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best place to visit in sarawak

On the Malaysian island of Borneo, Sarawak is a showcase of natural beauty and fragile ecology.
  Perhaps nowhere else on Earth is the fragile and delicate balance between humanity and nature more evident than in the Malaysian state of Sarawak on the island of Borneo. Verdant jungles abound and roaring rivers weave a tapestry of unspoiled nature throughout the countryside, and while commerce and industry have gained ground, the movement for preservation is working in tandem to protect fragile ecosystems while maintaining the prospect of future economic growth.
  The largest of the Malaysian states, Sarawak is the home of such diversity in flora and fauna that their threatened existence has resulted in the establishment of at least ten national parks. Here, rare species of animals and plants are sheltered in sanctuary and visitors have the opportunity to observe but not disturb these wonders. Gunung Mulu, a UNESCO World Heritage Site, is the best-known of these parks. Attracting more than 120,000 visitors annually, the park is home to over 3,500 species of vascular plants along with 270 species of birds and 81 mammal species. The towering peak of Gunung Mulu, soaring approximately 2,377 metres (7,799 feet) above sea level, dominates the lush landscape, while caves, waterfalls and stunning vegetation are visible at every turn. The easiest way to reach Gunung Mulu is by flying into a regional airport in the northeast or taking a quick trip from the coastal town of Miri. There are several other national parks worthy of exploration scattered across Sarawak, including Loagan Bunut, Kubah, Bako, Niah and Tanjun Datu.
  Many visitors are lured to Sarawak each year to catch a glimpse of wildlife that may be seen in their natural habitat nowhere else on Earth, including the orangutan and Borneo pygmy elephant. Bako is the oldest national park on Sarawak and is widely renowned for its population of proboscis monkeys.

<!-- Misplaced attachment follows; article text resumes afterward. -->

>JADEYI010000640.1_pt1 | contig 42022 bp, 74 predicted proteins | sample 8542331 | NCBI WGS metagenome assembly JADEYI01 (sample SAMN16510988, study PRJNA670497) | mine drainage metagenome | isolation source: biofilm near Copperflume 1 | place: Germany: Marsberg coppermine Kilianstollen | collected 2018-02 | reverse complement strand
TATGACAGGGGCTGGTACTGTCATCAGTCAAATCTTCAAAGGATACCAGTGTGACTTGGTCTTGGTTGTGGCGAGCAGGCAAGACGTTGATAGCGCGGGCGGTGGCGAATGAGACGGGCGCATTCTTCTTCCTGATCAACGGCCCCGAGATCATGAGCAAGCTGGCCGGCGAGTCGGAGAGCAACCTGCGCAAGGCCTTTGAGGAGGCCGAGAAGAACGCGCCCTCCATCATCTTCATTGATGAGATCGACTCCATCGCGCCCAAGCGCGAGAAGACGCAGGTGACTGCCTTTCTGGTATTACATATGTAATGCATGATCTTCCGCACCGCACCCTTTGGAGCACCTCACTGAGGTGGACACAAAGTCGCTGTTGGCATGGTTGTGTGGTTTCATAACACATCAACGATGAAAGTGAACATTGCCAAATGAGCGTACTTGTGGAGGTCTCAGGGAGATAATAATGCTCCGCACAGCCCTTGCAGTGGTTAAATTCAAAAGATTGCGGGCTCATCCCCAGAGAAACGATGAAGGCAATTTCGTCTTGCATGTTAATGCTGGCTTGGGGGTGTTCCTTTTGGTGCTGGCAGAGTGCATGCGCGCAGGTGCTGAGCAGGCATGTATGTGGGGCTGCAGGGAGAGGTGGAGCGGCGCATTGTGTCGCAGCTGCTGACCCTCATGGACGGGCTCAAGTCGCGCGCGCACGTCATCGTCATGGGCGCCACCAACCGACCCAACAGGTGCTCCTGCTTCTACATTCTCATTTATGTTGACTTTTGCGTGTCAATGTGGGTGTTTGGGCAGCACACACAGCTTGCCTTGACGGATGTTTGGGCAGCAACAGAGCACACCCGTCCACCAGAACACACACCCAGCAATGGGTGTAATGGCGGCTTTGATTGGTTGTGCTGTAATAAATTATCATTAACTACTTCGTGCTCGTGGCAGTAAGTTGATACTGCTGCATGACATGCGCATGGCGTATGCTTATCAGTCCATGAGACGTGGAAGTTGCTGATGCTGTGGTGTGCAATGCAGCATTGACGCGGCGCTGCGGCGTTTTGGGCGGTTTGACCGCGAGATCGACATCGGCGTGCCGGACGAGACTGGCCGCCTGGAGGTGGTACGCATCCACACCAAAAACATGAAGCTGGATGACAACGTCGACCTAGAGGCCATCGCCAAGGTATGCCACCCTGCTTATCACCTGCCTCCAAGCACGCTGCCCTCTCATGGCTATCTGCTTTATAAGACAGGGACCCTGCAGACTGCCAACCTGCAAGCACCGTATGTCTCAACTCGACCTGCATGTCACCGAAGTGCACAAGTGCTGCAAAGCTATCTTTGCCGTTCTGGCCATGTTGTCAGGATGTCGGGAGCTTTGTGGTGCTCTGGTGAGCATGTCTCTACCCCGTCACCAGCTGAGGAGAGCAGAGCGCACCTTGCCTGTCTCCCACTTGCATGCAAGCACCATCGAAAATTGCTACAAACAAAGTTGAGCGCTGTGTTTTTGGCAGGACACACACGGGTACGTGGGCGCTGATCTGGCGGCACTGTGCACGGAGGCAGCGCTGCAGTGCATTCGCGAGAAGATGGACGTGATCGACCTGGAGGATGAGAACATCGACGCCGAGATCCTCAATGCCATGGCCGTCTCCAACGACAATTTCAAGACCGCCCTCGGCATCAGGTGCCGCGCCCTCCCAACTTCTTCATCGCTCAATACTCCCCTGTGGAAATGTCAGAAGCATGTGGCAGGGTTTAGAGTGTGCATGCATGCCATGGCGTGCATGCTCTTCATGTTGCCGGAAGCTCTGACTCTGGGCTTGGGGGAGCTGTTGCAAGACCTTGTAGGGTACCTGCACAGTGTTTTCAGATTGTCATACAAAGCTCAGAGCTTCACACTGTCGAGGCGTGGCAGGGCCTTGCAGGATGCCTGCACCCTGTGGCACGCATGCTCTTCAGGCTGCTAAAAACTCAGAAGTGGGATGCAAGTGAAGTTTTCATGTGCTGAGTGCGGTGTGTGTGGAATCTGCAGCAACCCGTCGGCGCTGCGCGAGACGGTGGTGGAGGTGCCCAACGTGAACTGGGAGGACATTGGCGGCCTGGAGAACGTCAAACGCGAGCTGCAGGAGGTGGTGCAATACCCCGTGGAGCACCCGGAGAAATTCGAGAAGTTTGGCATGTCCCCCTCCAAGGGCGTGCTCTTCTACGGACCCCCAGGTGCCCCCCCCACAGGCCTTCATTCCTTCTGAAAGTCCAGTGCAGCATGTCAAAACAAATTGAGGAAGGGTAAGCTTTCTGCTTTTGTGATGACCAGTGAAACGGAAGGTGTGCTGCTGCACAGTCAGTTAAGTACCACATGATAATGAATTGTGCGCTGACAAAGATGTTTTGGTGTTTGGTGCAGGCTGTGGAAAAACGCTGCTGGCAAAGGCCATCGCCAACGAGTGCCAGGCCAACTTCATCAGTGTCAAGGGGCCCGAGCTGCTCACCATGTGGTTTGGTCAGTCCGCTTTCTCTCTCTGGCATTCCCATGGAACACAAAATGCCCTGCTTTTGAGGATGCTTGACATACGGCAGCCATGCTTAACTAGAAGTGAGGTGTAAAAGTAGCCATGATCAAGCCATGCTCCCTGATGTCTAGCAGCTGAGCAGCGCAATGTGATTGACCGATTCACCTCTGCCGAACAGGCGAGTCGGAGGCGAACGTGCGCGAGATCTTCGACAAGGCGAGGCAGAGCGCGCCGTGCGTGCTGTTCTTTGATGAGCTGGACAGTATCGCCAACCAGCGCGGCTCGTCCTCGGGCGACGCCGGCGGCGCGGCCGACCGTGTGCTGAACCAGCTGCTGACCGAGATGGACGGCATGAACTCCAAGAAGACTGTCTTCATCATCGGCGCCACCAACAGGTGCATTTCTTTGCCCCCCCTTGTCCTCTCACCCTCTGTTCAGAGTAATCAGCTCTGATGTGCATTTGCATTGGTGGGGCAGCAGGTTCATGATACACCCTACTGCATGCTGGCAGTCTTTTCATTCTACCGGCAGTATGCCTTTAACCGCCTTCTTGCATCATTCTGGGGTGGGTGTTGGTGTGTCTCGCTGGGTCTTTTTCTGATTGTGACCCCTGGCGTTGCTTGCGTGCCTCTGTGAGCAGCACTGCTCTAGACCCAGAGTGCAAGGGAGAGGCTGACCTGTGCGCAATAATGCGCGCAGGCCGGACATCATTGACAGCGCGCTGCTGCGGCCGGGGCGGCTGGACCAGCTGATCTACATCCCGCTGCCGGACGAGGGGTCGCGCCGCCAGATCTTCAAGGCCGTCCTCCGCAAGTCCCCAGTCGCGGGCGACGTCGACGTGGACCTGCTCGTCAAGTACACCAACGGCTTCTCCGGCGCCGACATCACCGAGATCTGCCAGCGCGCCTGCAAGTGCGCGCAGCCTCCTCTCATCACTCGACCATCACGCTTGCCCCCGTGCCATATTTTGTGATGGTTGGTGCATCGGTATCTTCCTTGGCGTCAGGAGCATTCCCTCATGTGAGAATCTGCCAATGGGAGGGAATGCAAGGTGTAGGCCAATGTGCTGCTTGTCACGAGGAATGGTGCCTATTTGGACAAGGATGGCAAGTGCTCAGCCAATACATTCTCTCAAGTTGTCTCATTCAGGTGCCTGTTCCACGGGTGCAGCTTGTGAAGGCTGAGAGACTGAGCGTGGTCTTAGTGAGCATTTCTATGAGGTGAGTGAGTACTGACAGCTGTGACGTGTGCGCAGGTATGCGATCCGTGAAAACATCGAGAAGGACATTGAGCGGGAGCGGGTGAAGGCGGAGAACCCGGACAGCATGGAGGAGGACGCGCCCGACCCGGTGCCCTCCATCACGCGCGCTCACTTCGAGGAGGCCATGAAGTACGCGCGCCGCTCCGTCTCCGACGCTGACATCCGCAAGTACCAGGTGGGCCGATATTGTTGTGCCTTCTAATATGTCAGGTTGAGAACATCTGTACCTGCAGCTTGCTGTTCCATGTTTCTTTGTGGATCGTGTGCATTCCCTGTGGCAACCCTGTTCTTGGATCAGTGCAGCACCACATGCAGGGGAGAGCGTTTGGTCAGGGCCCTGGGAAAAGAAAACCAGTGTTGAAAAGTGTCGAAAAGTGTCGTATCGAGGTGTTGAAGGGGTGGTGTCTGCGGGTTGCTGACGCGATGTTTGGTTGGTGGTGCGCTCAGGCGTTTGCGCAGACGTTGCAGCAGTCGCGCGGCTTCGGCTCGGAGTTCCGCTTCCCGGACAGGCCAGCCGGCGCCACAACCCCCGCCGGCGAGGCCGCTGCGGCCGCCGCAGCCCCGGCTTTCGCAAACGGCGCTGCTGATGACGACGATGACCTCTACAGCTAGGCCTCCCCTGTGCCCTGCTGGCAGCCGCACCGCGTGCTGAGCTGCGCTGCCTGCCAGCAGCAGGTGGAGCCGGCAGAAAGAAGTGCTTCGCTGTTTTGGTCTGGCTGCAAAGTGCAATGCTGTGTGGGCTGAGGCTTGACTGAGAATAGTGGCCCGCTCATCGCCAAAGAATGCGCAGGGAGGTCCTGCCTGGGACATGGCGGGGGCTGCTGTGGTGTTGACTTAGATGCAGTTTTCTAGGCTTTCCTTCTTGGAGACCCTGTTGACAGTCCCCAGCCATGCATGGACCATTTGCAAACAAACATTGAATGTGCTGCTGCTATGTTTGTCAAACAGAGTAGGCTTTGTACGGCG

Most visitors begin their exploration of Sarawak in the capital city of Kuching, the centre of local commerce and a focal point of the ethnic diversity that is readily apparent in the region. including indigenous native peoples and others of Chinese, Malay and varied origins. The city is served by numerous airlines flying from major cities across Southeast Asia: moderately priced and upscale hotel accommodations are readily available; and short, regional flights to more remote destinations are easily obtained. Kuching is nestled along the banks of the Sarawak River. Its name translates to English as ‘cat’, so varied locales within the city pay homage to the feline, including several museums. Transportation is always nearby, with taxis and cars for hire. Visitors may stroll the streets and experience the local sights and sounds, while examining crafts and wares from vendors and storefronts.
  Adventurous visitors may choose to take a short air or river excursion t erior of Sarawak, experiencing native villages whose inhabitants still pursue the ancient ways of living, hunting and gathering for sustenance and residing in native longhouses. Book these excursions early and be prepared to negotiate challenging conditions, including hikes and crossings of uneven terrain.
  The Gawai Dayak festival occurs each June. and is a popular event for visitors to revel in. Celebrating the harvest and the beginning of another prosperous year, the festival includes costumed dancers, exotic cuisine and a whole month of celebration.